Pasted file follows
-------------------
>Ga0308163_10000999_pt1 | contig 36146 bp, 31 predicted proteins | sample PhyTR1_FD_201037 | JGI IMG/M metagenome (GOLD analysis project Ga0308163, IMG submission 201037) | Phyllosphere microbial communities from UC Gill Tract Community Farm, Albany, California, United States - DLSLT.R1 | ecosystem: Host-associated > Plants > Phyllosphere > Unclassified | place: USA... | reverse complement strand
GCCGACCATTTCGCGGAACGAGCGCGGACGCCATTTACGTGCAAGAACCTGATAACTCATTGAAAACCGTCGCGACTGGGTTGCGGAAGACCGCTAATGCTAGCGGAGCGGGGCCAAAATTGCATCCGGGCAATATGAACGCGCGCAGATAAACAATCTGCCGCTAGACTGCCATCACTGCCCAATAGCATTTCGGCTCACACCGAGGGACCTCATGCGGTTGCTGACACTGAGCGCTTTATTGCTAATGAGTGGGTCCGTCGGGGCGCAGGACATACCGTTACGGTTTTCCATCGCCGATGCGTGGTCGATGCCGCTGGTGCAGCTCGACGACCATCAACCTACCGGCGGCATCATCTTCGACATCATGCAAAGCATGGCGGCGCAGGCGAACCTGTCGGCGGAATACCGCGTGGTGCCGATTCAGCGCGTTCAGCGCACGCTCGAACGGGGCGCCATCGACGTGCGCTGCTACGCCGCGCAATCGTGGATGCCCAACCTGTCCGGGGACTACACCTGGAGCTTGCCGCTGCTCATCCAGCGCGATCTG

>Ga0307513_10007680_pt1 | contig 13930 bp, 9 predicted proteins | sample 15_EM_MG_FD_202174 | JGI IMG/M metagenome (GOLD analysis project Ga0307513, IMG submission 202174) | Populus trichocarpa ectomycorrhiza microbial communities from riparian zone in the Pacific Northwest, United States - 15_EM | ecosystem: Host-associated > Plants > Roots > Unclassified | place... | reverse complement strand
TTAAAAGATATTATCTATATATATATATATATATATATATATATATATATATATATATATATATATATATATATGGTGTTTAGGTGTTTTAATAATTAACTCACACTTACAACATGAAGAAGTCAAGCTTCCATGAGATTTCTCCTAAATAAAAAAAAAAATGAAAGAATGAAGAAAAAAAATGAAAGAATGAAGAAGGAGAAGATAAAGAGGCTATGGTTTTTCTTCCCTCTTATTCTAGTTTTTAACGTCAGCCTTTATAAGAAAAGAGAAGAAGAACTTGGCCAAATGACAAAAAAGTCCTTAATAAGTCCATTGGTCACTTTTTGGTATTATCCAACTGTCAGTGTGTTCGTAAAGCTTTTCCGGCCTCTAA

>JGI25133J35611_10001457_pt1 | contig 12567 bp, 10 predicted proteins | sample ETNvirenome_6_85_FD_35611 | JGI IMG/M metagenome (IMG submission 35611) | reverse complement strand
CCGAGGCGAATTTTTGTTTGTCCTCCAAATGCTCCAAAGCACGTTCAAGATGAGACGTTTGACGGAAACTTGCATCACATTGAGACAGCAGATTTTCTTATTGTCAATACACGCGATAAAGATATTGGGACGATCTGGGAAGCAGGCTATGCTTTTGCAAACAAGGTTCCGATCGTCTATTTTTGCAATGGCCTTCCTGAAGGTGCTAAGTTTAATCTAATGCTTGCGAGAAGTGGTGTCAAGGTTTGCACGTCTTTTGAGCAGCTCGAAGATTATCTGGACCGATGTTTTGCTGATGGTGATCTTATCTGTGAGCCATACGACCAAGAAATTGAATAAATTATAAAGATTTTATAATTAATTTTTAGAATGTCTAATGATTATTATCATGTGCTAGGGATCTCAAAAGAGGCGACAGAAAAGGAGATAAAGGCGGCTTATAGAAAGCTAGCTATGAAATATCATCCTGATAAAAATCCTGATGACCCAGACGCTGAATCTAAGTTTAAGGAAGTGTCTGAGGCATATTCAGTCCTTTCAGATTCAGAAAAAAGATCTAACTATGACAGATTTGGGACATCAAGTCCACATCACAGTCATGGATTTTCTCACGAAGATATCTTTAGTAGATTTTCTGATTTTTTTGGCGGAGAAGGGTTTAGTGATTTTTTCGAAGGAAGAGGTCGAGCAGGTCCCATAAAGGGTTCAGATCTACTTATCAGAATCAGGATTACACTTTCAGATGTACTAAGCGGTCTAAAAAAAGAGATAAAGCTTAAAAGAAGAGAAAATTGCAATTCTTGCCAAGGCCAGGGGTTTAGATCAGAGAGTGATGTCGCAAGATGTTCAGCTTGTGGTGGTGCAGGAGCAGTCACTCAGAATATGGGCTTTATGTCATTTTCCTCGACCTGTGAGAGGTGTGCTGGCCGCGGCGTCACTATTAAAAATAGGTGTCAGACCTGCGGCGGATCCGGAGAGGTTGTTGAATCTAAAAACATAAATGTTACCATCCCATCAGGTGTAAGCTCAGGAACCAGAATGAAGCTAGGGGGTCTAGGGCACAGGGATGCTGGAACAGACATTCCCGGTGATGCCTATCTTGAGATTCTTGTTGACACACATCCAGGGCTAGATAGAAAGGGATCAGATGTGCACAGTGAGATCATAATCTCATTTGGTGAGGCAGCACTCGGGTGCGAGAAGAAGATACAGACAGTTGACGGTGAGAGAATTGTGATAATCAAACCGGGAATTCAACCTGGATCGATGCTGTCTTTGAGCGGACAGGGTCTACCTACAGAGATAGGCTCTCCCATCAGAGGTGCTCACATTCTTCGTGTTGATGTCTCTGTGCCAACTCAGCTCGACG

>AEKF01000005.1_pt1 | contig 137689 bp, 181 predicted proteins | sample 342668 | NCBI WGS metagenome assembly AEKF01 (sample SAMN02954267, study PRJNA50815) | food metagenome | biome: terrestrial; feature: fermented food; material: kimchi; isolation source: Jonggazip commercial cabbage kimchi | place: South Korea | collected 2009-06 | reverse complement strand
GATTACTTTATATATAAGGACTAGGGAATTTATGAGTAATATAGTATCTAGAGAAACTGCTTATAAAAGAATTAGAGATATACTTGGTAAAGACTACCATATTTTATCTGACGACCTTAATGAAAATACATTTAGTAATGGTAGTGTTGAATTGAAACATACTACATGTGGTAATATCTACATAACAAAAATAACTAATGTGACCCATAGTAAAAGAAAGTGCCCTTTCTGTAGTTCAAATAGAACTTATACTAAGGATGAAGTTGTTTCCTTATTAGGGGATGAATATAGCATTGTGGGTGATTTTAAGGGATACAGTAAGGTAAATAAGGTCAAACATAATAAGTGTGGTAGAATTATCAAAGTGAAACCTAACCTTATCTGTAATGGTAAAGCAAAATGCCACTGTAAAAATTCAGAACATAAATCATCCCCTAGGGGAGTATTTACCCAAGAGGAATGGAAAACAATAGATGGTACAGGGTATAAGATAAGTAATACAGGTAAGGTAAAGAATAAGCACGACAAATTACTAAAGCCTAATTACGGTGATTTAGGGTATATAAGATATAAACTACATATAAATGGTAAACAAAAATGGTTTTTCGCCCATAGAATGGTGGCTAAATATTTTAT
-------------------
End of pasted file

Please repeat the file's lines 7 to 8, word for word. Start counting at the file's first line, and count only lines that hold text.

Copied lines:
>AEKF01000005.1_pt1 | contig 137689 bp, 181 predicted proteins | sample 342668 | NCBI WGS metagenome assembly AEKF01 (sample SAMN02954267, study PRJNA50815) | food metagenome | biome: terrestrial; feature: fermented food; material: kimchi; isolation source: Jonggazip commercial cabbage kimchi | place: South Korea | collected 2009-06 | reverse complement strand
GATTACTTTATATATAAGGACTAGGGAATTTATGAGTAATATAGTATCTAGAGAAACTGCTTATAAAAGAATTAGAGATATACTTGGTAAAGACTACCATATTTTATCTGACGACCTTAATGAAAATACATTTAGTAATGGTAGTGTTGAATTGAAACATACTACATGTGGTAATATCTACATAACAAAAATAACTAATGTGACCCATAGTAAAAGAAAGTGCCCTTTCTGTAGTTCAAATAGAACTTATACTAAGGATGAAGTTGTTTCCTTATTAGGGGATGAATATAGCATTGTGGGTGATTTTAAGGGATACAGTAAGGTAAATAAGGTCAAACATAATAAGTGTGGTAGAATTATCAAAGTGAAACCTAACCTTATCTGTAATGGTAAAGCAAAATGCCACTGTAAAAATTCAGAACATAAATCATCCCCTAGGGGAGTATTTACCCAAGAGGAATGGAAAACAATAGATGGTACAGGGTATAAGATAAGTAATACAGGTAAGGTAAAGAATAAGCACGACAAATTACTAAAGCCTAATTACGGTGATTTAGGGTATATAAGATATAAACTACATATAAATGGTAAACAAAAATGGTTTTTCGCCCATAGAATGGTGGCTAAATATTTTAT